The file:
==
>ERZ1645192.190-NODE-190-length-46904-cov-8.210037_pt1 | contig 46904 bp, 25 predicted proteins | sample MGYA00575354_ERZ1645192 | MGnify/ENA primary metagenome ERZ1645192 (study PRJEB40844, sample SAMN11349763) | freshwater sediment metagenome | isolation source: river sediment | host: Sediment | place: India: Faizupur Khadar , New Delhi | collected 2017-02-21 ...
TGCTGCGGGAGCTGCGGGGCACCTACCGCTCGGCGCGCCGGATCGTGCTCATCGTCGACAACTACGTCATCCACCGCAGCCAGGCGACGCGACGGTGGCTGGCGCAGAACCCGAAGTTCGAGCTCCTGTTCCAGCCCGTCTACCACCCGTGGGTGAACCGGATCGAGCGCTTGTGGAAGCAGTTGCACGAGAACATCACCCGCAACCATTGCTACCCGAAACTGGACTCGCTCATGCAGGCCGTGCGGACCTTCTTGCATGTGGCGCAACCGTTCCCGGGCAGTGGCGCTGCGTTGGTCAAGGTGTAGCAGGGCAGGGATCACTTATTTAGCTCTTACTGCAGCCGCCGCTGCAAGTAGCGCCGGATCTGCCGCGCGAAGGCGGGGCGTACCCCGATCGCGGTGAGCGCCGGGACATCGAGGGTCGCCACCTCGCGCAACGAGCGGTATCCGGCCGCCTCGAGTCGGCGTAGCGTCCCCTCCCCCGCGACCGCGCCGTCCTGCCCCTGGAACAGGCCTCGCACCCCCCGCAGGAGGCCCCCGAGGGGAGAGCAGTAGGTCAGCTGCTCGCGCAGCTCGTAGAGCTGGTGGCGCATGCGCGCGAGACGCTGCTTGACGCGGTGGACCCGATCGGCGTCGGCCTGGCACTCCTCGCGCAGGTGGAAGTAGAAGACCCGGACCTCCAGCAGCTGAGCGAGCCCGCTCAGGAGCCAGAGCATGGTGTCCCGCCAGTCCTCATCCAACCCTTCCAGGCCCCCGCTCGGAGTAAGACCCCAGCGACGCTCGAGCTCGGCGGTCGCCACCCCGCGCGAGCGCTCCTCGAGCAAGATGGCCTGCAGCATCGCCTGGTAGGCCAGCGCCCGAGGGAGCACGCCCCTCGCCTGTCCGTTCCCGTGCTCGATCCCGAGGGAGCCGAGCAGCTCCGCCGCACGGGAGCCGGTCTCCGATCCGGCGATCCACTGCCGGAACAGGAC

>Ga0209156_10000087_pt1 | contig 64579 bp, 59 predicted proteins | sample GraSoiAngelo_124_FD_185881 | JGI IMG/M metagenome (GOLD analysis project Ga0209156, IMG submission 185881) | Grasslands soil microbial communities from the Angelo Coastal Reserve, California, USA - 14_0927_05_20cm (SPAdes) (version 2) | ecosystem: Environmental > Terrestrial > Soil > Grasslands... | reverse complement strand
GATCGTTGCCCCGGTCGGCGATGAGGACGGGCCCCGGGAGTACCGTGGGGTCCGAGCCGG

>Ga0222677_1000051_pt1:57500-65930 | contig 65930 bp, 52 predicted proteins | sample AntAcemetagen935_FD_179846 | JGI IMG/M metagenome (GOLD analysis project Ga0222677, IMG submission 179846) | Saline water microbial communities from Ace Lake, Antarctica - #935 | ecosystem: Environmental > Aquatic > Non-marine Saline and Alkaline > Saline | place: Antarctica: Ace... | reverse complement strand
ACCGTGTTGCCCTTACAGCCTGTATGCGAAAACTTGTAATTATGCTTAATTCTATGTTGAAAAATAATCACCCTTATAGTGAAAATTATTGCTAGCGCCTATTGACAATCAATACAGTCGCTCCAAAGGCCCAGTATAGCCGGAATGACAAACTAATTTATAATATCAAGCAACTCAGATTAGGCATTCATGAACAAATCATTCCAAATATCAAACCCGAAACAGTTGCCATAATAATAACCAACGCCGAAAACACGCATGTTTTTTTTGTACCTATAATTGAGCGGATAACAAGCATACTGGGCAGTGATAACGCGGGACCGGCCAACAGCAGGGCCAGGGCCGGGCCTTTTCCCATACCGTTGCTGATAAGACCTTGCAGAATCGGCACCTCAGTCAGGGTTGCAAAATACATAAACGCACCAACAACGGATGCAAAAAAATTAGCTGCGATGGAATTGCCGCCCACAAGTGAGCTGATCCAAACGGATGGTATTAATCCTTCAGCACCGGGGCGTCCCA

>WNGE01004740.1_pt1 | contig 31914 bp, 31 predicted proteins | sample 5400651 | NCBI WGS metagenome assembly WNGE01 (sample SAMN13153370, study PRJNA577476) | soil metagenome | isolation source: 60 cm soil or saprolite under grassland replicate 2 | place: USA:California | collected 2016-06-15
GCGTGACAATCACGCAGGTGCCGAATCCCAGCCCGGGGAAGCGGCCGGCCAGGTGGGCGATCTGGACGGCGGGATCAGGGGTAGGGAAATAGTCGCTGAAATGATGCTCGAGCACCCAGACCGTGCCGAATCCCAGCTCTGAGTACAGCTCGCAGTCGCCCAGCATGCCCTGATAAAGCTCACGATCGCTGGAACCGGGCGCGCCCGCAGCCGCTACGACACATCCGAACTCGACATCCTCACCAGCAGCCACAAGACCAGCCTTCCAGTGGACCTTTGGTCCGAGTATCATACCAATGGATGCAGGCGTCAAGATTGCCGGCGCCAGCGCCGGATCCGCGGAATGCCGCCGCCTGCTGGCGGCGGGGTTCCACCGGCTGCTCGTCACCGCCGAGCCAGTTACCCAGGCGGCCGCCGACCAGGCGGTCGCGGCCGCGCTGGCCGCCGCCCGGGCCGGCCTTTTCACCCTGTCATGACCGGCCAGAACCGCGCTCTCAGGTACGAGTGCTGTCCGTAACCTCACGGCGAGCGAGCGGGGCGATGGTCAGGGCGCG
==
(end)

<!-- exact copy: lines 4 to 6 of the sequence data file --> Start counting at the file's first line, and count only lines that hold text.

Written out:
GATCGTTGCCCCGGTCGGCGATGAGGACGGGCCCCGGGAGTACCGTGGGGTCCGAGCCGG

>Ga0222677_1000051_pt1:57500-65930 | contig 65930 bp, 52 predicted proteins | sample AntAcemetagen935_FD_179846 | JGI IMG/M metagenome (GOLD analysis project Ga0222677, IMG submission 179846) | Saline water microbial communities from Ace Lake, Antarctica - #935 | ecosystem: Environmental > Aquatic > Non-marine Saline and Alkaline > Saline | place: Antarctica: Ace... | reverse complement strand
ACCGTGTTGCCCTTACAGCCTGTATGCGAAAACTTGTAATTATGCTTAATTCTATGTTGAAAAATAATCACCCTTATAGTGAAAATTATTGCTAGCGCCTATTGACAATCAATACAGTCGCTCCAAAGGCCCAGTATAGCCGGAATGACAAACTAATTTATAATATCAAGCAACTCAGATTAGGCATTCATGAACAAATCATTCCAAATATCAAACCCGAAACAGTTGCCATAATAATAACCAACGCCGAAAACACGCATGTTTTTTTTGTACCTATAATTGAGCGGATAACAAGCATACTGGGCAGTGATAACGCGGGACCGGCCAACAGCAGGGCCAGGGCCGGGCCTTTTCCCATACCGTTGCTGATAAGACCTTGCAGAATCGGCACCTCAGTCAGGGTTGCAAAATACATAAACGCACCAACAACGGATGCAAAAAAATTAGCTGCGATGGAATTGCCGCCCACAAGTGAGCTGATCCAAACGGATGGTATTAATCCTTCAGCACCGGGGCGTCCCA